Today poses a little challenge. We’ve reached a crossroad without many options. There’s a border control checkpoint in front of us, some houses behind us surrounded by farmland, and a temple several kilometers ahead. The temple is where we plan to go; we found shelter in them along the way, including the last couple of nights and we hope the monks allow us the same privilege today. We have several hours of daylight on our side, and we’re not worried yet. We’re simply clicking off our daily to-dos…walk, smile at everyone, refill our water bottles, stretch during rest breaks, eat, write our journals, and find a safe place to sleep.
We ask the five people in the restaurant, “Guest house, hotel, homestay, here?” “No have,” they all say, waving their hands for extra emphasis. They point us back a far way down the road we just came from, or point us very far ahead. “Mae Sot have,” they add. Mae Sot is where we’re heading but it will take us three, possibly four, days to walk there.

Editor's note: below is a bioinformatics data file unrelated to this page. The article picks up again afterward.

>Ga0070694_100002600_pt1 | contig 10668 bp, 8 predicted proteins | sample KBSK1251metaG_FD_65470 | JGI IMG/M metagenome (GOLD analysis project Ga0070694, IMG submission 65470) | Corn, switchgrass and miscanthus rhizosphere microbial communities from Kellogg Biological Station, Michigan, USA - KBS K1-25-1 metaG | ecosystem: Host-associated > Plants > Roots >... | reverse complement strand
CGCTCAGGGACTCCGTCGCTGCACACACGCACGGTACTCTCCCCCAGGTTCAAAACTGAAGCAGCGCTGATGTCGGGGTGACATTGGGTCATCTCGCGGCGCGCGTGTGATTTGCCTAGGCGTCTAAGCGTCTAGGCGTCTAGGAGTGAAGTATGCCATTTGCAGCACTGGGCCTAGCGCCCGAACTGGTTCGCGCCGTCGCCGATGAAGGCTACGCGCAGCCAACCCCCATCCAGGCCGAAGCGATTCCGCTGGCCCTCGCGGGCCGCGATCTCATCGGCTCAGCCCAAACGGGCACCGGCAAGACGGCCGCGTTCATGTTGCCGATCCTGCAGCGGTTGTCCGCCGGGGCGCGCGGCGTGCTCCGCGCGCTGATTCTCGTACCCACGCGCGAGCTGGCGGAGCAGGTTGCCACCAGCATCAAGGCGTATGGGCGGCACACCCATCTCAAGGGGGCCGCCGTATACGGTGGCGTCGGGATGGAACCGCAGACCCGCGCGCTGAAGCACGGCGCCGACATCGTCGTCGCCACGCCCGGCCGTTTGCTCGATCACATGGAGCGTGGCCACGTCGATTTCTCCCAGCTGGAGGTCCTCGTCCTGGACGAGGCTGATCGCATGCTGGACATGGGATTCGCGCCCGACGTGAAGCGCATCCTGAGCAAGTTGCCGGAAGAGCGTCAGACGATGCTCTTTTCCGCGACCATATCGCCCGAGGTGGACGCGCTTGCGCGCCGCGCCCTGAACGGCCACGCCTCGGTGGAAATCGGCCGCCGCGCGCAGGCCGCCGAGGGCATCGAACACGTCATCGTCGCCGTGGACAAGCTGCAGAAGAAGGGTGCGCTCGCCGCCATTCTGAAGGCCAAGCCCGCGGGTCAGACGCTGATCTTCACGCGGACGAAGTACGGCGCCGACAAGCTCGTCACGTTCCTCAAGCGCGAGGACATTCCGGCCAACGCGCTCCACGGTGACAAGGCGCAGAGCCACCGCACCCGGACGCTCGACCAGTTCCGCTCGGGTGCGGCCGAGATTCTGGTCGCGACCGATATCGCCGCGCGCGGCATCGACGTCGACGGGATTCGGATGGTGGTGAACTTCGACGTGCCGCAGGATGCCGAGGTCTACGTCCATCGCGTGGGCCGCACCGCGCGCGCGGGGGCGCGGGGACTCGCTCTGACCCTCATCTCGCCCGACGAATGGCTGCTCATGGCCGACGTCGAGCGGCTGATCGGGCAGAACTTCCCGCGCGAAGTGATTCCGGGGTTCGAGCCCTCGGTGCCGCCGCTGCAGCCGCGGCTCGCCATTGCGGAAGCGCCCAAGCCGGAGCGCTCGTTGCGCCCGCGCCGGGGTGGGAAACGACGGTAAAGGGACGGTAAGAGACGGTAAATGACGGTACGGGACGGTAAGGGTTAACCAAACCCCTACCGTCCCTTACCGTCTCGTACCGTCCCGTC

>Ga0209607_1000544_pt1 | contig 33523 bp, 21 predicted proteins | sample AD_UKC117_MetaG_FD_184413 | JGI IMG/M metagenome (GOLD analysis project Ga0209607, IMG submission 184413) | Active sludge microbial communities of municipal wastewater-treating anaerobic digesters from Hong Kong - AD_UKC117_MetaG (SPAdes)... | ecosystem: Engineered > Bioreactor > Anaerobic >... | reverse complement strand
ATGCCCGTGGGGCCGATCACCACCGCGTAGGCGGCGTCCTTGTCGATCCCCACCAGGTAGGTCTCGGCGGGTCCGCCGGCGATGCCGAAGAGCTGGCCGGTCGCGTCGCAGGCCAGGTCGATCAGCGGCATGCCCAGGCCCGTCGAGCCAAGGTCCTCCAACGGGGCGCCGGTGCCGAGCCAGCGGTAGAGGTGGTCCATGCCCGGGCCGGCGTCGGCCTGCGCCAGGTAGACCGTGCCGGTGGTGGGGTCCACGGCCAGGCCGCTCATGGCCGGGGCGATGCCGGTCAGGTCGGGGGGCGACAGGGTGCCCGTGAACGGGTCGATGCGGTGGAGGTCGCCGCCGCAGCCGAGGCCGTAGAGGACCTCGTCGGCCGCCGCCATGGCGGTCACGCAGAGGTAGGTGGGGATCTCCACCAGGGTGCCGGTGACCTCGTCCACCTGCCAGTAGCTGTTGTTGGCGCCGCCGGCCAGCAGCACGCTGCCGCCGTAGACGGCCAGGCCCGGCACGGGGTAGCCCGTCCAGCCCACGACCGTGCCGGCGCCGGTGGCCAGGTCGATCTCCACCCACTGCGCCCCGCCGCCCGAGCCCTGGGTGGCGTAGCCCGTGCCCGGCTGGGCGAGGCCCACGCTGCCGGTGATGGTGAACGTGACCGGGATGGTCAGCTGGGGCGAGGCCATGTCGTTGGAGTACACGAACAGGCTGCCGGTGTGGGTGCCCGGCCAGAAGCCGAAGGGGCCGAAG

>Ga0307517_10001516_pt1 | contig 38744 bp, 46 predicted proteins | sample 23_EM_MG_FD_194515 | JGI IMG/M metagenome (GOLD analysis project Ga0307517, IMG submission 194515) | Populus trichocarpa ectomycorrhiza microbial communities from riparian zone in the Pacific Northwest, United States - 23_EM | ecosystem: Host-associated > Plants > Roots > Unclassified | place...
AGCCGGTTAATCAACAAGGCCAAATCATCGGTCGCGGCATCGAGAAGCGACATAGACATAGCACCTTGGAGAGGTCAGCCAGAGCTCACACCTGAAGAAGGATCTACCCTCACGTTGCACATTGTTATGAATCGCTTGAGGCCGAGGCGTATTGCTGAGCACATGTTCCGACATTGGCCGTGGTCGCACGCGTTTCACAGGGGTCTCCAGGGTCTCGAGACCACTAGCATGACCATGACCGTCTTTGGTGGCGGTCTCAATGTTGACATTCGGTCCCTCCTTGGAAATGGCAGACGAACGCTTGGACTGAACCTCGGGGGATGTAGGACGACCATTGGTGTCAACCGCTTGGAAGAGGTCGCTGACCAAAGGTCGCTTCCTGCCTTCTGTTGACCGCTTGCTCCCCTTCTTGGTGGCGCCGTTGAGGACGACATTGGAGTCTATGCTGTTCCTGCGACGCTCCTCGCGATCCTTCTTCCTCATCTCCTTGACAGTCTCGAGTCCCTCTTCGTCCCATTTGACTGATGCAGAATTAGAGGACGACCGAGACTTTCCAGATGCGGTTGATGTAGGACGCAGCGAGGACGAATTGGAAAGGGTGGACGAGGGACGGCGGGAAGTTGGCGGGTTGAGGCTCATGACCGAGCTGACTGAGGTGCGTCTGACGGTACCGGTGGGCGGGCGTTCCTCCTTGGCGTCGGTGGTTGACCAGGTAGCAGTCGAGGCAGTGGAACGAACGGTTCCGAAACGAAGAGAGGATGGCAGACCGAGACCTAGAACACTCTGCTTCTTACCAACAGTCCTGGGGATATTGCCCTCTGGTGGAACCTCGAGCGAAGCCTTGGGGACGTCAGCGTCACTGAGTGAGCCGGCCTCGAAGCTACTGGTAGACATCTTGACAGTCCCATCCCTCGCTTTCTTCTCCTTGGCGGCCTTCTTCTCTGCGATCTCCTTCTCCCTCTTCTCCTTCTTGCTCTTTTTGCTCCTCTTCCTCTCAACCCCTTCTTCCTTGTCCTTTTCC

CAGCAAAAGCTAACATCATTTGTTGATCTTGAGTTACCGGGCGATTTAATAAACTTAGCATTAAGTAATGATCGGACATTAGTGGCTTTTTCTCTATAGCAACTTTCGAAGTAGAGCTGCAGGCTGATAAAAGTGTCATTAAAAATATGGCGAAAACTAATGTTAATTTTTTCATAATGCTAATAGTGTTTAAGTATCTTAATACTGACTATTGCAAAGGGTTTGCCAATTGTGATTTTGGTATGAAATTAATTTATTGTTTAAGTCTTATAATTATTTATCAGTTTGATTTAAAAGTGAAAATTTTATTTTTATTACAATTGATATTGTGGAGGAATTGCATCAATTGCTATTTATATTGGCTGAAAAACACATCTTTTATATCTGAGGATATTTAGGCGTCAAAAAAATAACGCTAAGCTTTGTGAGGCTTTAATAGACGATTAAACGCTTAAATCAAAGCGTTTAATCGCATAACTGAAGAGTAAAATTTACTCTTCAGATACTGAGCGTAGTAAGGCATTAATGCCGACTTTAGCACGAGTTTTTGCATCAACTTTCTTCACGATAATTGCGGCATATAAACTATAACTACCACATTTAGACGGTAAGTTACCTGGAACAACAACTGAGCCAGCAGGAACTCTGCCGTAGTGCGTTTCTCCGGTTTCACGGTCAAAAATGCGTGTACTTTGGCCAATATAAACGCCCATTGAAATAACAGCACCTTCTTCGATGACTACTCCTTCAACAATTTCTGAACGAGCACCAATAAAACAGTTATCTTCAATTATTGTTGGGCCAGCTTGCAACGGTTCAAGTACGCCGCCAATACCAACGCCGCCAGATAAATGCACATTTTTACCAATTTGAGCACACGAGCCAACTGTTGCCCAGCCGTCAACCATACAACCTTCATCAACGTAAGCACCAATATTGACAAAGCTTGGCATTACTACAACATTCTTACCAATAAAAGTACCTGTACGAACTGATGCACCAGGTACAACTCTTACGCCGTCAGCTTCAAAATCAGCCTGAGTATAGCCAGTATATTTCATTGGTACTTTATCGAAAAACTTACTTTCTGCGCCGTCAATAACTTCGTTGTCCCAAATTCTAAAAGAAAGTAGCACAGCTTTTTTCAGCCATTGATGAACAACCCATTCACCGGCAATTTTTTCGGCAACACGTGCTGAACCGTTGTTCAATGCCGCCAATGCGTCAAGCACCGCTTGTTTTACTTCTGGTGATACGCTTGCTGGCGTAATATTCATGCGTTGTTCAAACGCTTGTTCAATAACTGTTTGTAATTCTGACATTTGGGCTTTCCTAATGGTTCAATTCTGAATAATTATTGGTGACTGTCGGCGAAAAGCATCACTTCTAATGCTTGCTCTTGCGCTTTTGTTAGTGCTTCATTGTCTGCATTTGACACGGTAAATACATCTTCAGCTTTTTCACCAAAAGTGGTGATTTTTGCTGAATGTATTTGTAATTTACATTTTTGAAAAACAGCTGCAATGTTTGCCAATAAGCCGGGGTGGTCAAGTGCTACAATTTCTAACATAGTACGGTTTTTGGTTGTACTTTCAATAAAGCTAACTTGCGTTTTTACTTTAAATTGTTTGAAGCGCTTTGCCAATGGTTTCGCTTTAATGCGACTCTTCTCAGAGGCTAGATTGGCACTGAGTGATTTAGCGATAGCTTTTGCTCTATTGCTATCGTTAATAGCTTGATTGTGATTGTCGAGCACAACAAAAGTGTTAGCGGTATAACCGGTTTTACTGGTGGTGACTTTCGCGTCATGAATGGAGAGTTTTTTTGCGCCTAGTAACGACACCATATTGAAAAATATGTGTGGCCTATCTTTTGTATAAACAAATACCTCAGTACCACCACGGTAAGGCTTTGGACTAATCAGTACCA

I smile, hiding my disappointment. Thailand is well set-up for local and international tourism, and roadside motels and guesthouses have been relatively easy to find; for the price of a venti caramel macchiato and a bagel, we could have a bed, a shower and a fan, while leaving our mosquito net rolled up in our rucksacks. In the rural areas we’ve come too, the sleeping options have become more creative. This time, I had hoped that Google maps was wrong, and there was a place nearby that only locals knew about.